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Monday, January 30, 2012

A Dangerous Method

The method being referred to in A Dangerous Method (2011) is psychoanalysis, as pioneered by Sigmund Freud (1856-1939). The danger referred to is that of freeing people from their sexual repressions. The film revolves around the relationship between Freud and his younger colleague, Carl Jung (1875-1961), and the relationship between him and Sabina Spielrein, his former patient and eventual lover and colleague. She also had an affair with Freud, but it was not shown in the film. Keira Knightley plays the Russian woman a bit too strongly in the first few scenes. In terms of the acting, Knightley exaggerates facial contortions as if fishing for an Oscar out of sheer emotionality. In terms of the narrative, Spielrein’s “transformation,” or cure, is hard to take as credible because it is so drastic within a year or two. Before long, she is behaving completely normal and even attending medical school. The film’s merits lie not with the acting, but, rather, with the intellectual content, whose salience and integration into a good narrative is rare in Hollywood. It is due to this feature that the film is apt to stay with a viewer for some time.

For example, the Russian woman had been beaten by her father when she was a girl. She tells Jung that the experience of being beaten used to excite her sexually. When she and Jung began their affair, she told him to punish her, which he dutifully did (though he did seem to enjoy it, as the sex with his wife was always “tender”). Perhaps Jung’s own animus and anima had each found a home. One of the issues explored in the movie is whether freeing up the woman not to repress what excited her constituted progress toward mental health. A rather free-spirited colleague of Freud and Jung provides the affirmative argument, while Jung is more hesitant (even as he moves from spanking to a belt).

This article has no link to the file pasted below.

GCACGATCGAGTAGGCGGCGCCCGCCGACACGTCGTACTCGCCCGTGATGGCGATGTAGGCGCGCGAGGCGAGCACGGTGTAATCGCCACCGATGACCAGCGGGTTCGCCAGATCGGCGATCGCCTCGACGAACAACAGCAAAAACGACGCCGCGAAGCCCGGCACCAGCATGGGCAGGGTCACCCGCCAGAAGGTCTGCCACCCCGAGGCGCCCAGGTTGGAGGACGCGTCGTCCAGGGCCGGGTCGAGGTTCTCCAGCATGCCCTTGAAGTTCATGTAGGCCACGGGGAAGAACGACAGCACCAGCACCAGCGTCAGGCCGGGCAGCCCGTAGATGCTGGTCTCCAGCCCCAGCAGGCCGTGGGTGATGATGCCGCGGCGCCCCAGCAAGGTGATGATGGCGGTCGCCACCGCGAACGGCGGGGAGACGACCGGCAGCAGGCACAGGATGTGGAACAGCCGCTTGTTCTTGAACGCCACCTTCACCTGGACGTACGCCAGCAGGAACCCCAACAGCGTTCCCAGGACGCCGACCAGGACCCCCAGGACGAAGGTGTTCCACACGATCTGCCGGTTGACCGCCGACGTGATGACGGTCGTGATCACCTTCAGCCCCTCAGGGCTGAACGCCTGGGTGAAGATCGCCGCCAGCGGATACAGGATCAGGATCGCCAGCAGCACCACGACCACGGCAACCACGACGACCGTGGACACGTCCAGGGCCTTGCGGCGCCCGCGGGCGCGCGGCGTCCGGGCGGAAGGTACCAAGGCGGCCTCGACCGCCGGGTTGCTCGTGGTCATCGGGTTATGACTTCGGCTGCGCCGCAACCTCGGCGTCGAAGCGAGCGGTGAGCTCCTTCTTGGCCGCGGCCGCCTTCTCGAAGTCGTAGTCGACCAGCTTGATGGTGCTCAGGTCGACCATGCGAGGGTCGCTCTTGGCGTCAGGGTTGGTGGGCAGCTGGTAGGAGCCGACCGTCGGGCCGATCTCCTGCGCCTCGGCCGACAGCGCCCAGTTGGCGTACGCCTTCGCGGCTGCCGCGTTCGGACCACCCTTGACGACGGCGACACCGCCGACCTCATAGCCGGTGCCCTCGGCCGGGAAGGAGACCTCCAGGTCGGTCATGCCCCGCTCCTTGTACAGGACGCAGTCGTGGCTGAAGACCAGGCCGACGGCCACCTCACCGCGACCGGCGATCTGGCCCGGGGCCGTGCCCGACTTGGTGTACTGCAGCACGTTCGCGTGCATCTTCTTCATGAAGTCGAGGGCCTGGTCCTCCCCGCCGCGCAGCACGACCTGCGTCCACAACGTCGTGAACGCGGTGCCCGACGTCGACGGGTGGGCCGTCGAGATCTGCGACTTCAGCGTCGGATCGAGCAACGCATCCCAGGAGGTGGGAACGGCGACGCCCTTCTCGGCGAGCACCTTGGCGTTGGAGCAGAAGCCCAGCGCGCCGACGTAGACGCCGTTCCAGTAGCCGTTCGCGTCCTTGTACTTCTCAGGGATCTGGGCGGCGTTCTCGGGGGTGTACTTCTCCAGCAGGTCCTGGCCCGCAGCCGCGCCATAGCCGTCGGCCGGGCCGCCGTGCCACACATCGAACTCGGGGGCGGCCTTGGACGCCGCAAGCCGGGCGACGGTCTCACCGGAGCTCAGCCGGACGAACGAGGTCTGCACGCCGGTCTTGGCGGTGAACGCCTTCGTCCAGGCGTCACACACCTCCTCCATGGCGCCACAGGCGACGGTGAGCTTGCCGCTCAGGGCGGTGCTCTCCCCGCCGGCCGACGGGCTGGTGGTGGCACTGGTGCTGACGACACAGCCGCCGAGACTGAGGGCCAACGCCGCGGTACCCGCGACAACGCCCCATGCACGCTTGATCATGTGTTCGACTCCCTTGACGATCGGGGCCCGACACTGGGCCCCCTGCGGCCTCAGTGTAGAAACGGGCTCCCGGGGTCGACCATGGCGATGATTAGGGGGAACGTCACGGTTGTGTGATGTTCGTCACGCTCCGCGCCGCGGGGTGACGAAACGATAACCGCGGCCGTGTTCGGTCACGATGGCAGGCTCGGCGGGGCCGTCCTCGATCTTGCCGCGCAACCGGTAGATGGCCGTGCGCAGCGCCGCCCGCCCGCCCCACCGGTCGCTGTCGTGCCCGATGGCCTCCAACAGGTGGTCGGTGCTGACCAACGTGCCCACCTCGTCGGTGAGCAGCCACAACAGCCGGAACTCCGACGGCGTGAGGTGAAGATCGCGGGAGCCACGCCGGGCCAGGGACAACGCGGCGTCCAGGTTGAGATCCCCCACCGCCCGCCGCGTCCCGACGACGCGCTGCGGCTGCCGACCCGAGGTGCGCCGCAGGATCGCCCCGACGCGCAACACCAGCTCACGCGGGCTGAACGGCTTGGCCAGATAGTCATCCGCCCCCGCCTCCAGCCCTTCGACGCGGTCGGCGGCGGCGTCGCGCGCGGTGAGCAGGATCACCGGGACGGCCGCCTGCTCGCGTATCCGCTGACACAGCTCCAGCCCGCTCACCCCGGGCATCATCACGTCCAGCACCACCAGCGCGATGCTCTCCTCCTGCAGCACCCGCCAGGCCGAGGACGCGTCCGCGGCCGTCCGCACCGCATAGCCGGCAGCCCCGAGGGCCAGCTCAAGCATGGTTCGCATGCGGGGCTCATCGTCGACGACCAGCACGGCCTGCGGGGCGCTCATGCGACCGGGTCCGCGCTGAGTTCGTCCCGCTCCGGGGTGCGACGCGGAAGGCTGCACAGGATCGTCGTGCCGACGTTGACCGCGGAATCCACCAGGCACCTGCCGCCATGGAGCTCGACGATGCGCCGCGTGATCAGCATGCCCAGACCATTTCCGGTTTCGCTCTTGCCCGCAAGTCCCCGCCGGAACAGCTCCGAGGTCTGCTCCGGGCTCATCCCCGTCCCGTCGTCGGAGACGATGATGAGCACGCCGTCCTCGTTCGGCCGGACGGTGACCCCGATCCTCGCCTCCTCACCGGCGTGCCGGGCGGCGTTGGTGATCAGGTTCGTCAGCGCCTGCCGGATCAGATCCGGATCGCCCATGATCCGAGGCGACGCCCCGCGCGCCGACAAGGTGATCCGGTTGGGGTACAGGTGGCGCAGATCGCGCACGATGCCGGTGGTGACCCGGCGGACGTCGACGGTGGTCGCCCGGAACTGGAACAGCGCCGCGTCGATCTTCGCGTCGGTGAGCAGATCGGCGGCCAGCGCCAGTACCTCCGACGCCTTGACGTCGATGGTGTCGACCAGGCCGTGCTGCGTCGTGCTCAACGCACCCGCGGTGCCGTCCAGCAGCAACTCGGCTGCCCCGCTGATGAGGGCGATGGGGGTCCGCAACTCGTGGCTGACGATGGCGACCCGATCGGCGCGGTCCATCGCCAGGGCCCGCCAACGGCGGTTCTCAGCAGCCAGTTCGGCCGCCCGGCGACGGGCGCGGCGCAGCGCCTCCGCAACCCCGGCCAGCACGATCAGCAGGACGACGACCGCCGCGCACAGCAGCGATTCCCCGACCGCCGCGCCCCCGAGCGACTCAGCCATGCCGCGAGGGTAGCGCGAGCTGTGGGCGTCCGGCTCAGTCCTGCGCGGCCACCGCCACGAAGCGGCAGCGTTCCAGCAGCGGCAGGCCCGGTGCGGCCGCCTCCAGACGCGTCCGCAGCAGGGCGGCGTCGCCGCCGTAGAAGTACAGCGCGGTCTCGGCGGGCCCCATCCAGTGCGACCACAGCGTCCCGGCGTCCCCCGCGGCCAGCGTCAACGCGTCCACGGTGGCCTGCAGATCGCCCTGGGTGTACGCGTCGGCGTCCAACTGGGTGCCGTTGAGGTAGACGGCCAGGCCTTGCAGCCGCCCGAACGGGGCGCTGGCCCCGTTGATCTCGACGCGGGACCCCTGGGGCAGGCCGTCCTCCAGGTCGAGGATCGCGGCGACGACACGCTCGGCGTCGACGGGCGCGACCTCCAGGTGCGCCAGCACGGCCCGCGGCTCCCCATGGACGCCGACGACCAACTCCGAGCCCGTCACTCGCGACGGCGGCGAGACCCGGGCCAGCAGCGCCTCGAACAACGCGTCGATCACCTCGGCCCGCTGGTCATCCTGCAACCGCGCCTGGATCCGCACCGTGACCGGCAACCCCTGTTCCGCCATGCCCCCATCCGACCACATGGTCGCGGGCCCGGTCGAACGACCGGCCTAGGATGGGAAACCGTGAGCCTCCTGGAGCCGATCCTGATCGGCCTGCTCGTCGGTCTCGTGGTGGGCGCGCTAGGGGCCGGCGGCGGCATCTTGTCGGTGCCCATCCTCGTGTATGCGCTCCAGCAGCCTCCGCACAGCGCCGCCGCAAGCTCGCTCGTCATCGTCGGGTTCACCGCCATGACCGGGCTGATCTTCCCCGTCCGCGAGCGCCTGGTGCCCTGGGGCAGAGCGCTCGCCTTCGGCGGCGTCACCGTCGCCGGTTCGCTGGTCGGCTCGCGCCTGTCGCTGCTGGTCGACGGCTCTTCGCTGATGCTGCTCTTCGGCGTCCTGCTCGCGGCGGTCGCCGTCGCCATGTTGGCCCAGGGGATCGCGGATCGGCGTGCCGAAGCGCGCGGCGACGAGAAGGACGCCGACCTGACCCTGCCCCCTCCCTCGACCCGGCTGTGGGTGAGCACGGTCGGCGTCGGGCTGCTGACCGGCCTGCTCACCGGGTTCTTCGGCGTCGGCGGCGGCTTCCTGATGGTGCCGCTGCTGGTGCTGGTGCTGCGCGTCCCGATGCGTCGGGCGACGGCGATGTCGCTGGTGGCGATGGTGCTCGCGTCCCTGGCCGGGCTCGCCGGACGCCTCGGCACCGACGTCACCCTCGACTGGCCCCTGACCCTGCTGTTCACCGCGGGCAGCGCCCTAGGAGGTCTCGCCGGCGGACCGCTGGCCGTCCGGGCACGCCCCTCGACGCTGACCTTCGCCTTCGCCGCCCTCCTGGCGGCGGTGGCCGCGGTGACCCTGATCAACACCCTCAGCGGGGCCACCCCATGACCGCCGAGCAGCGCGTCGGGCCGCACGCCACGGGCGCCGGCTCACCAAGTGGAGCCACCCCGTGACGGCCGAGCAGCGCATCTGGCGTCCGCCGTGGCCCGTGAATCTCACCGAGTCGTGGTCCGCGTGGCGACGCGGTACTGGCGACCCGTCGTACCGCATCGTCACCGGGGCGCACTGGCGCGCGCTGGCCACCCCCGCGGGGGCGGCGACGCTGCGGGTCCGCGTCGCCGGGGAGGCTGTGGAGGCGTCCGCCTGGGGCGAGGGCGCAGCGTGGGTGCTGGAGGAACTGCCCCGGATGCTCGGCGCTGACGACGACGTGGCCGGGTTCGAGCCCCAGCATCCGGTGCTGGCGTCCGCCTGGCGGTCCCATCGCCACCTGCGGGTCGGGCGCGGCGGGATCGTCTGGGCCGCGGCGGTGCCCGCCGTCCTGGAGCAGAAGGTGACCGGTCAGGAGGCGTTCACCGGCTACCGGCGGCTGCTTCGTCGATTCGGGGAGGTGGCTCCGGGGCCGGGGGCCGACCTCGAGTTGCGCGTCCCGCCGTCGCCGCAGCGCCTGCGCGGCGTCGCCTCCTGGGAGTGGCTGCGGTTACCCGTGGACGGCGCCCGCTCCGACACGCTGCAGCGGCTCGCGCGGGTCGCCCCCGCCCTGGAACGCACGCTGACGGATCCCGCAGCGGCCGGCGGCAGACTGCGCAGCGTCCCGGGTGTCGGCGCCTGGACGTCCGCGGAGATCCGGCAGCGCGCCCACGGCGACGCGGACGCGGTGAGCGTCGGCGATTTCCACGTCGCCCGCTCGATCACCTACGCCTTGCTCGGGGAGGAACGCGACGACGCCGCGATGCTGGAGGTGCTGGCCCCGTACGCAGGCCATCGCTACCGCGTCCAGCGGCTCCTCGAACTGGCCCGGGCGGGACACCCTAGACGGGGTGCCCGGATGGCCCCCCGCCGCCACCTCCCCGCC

I was surprised that none of the psychiatrists in the film voiced the view that the woman’s “excitement” in being beaten might be a misdirected or misinterpreted desire to recover her father or have the father she never had, emotionally speaking. In other words, the feeling of being hit represented that of her father that she had, so she was drawn to it. If I’m right, the underlying desire was not sexual.

How many women are “attracted” to “bad boys” without realizing that the desire is to recover a father by means of the only thing “father” had meant? Ultimately, the alley is a dead-end. The woman does not get her father back, or even the feeling of having one, emotionally-speaking. Is freeing up a woman from repressing a dead-end a good thing? Does it help her get what she really wants? I think the answer is rather obviously no.

Aside from the questions revolving around Jung’s former patient and lover, the film discusses the interesting question of whether a new field can afford to “take risks,” such as in Jung’s interest in parapsychology and religion. His contribution to the psychology of religion is significant—more so than Freud’s Totem and Taboo. However, Freud voices a legitimate point that the emphasis on sexual explanation in psychoanalysis would be than more than enough scandal in the second decade of the twentieth century, so soon after the Victorian era. At about the same time, or a decade or two earlier, Nietzsche’s controversial writings had been very controversial, particularly on religion. Adding a plethora of sexual interpretation to dreams would indeed arouse plenty of resistance. This debate played out as relations between Freud and Jung became increasingly strained before they parted company altogether.

Both with regard to the question of repression and a “cure” and that of how a new firm should develop, the filmmaker did an excellent job in grounding the ideas to characterization. While I would have enjoyed a PBS special on the ideas themselves, integrating theories around narrative and characters is useful both in terms of understanding and as a fruitful avenue for Hollywood, which could be accused of putting out too many mindless action flicks that catch the biggest market segment and allow for merchandizing. Another film from 2011 that effectively integrates theory with narrative and characterization is Hugo.